All told, the potential savings to homeowners is about $1.67 billion a month, or more than $20 billion a year. If everyone took advantage of low rates, think of the boost it would give to the economy and housing market.
Black Knight, which tallied the universe of homeowners paying 4.5 percent or more on their loan who had good credit and at least 20 percent equity, last ran its refi analysis in December, after the Federal Reserve raised short-term borrowing costs and everyone was worried that mortgages would get more expensive.
Then came China and cheap oil and a global flight to safe financial assets, which instead made mortgages cheaper. Since the Fed rate hike, some 1.5 million people have joined the ranks of refi-ready.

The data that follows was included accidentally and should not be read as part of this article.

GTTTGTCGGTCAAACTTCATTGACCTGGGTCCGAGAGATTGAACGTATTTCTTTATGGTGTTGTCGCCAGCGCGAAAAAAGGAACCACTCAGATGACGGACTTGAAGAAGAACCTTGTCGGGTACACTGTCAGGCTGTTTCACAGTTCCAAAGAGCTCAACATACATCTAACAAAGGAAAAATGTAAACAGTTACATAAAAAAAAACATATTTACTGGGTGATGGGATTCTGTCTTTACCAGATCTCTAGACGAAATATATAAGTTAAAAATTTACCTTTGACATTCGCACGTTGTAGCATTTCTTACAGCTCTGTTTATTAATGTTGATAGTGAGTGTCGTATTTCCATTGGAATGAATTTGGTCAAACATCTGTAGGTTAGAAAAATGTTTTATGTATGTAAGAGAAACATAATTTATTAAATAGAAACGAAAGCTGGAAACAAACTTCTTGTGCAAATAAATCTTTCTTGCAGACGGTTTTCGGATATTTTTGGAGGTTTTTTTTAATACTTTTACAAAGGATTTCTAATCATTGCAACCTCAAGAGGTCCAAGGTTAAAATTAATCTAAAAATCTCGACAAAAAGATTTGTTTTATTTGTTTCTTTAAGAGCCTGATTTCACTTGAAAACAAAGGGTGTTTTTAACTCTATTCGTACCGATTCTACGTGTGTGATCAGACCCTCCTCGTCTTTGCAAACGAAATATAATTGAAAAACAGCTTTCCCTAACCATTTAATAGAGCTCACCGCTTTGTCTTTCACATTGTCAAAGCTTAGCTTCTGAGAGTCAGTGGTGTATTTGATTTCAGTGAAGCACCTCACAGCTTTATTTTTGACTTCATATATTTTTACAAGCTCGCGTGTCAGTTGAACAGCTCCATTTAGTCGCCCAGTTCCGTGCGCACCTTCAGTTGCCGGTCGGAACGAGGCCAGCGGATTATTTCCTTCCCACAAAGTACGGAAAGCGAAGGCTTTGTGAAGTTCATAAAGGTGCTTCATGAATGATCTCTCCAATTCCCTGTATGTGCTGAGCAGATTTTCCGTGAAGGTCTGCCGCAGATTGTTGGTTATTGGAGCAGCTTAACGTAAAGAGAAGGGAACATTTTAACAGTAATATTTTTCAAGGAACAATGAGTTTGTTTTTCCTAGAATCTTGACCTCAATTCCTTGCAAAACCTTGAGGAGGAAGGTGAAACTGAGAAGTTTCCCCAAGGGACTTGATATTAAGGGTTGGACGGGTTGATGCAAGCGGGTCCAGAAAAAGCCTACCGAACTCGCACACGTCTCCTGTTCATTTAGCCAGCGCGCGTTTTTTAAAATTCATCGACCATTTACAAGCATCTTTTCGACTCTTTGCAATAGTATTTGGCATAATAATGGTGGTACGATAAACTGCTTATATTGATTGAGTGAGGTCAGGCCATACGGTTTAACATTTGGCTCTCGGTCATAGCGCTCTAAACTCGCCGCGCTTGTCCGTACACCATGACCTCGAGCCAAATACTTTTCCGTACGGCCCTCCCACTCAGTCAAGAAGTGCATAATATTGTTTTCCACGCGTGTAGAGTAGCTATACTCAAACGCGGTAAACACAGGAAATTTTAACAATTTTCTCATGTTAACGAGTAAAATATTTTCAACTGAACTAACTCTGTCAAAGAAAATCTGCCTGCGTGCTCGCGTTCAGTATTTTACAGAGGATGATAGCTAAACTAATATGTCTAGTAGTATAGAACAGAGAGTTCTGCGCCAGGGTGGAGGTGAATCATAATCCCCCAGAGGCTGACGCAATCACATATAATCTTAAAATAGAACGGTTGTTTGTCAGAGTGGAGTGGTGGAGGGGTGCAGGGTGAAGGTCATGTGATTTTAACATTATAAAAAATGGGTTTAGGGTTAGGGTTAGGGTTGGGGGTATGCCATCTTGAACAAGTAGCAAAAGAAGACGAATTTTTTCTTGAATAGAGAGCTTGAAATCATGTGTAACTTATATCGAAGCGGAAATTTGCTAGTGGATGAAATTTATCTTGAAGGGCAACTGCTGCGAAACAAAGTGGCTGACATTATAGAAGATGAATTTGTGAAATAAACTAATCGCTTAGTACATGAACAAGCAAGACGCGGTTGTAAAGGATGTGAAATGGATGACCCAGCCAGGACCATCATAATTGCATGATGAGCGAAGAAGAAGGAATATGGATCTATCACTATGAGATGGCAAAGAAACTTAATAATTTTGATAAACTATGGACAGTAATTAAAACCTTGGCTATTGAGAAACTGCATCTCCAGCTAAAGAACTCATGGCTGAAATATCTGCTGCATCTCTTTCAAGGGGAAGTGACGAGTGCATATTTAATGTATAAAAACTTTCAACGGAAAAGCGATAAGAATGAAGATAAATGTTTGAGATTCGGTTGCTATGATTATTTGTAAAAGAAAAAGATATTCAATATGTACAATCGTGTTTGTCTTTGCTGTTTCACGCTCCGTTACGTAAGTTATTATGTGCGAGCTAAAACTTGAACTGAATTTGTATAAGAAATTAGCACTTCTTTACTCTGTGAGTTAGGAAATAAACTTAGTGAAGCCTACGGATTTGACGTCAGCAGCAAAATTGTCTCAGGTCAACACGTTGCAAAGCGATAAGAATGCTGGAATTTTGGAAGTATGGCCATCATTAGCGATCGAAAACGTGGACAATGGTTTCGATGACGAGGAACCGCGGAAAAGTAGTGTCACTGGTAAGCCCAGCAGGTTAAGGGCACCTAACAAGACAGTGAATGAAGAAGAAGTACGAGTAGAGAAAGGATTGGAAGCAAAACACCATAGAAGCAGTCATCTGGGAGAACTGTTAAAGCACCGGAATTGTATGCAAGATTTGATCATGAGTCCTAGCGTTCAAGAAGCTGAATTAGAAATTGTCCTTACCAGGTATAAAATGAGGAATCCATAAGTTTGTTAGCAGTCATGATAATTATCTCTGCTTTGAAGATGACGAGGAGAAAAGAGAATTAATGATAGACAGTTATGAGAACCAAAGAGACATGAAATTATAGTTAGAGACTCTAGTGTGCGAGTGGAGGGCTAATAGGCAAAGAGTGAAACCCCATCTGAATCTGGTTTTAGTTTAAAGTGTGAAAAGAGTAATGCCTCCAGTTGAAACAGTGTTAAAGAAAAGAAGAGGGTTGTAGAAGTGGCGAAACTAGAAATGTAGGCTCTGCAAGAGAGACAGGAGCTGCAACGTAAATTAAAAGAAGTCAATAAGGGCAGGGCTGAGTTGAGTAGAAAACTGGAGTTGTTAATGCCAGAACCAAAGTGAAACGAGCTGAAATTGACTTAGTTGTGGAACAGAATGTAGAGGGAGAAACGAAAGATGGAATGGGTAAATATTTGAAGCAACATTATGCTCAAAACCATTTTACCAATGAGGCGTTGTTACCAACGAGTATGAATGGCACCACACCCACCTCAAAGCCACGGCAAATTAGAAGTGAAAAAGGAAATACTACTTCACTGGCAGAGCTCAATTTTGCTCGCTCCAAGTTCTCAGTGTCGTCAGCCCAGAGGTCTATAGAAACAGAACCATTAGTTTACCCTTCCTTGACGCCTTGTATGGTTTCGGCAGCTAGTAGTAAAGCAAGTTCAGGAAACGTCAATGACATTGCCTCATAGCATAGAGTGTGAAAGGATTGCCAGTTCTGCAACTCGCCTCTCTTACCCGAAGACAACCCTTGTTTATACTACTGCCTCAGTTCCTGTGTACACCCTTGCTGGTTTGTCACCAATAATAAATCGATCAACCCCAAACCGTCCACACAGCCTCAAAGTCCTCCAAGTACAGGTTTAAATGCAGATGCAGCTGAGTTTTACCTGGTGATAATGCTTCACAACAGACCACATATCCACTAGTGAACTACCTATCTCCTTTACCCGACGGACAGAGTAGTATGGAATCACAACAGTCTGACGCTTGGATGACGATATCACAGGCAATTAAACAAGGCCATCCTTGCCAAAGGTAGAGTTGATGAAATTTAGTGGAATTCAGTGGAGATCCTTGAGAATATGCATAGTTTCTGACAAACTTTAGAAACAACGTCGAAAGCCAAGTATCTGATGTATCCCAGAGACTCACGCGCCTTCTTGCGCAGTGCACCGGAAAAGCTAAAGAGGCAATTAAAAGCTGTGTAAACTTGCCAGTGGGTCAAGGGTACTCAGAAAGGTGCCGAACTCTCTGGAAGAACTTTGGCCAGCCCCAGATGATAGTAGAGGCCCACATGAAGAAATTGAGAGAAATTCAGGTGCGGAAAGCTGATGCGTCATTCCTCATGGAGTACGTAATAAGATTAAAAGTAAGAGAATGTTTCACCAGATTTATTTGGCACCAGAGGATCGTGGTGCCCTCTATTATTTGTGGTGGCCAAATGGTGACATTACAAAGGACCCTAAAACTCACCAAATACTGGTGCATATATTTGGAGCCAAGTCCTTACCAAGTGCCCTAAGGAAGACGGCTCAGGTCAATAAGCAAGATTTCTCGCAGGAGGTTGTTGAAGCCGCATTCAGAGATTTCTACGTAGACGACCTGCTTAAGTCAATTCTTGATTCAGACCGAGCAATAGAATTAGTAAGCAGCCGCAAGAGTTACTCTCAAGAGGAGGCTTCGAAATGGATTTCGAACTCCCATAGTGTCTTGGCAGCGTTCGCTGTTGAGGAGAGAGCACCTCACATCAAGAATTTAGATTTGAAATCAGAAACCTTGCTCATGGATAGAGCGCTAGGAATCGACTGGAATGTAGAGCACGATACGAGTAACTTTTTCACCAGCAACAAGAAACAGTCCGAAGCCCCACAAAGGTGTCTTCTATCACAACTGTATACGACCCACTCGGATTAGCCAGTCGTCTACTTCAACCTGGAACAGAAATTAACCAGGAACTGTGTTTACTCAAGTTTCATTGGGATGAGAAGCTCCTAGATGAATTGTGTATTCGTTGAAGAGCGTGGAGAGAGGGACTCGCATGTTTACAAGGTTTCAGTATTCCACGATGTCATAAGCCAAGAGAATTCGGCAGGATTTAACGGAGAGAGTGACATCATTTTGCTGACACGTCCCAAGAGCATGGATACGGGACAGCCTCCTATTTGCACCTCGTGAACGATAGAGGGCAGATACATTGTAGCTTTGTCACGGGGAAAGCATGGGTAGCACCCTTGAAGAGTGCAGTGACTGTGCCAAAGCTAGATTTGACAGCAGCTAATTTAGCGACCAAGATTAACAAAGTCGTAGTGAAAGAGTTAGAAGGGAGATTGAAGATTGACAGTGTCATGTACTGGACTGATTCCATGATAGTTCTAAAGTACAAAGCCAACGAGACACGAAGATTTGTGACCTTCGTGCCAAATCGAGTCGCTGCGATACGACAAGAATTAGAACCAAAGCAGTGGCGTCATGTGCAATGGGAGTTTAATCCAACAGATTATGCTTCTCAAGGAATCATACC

Pay special heed to this message if you live in Hawaii, Washington, D.C., New York, California or Massachusetts. In those markets, homeowners have the biggest opportunities to save. In Hawaii, where more than 28,000 households are eligible for refinancing, the average savings would be $437 a month.
Of course there are good reasons not to refinance. If you’ll be selling soon, for example, a refi might not be worth it.
But I’m Underwater
Eight years after the financial collapse, the government is still helping homeowners get out from under bad, costly or inappropriate loans so they can benefit from today’s historic low interest rates.
Even if you have no equity, owe more on your home than it’s worth or have a bad credit score, the Home Affordable Refinance Program, or HARP, might be able to help.
At last check, almost 368,000 households were eligible for the program. That number surely has risen this year as rates have fallen.
Now’s the time to explore your HARP options. The program expires at the end of this year and isn’t likely to be renewed.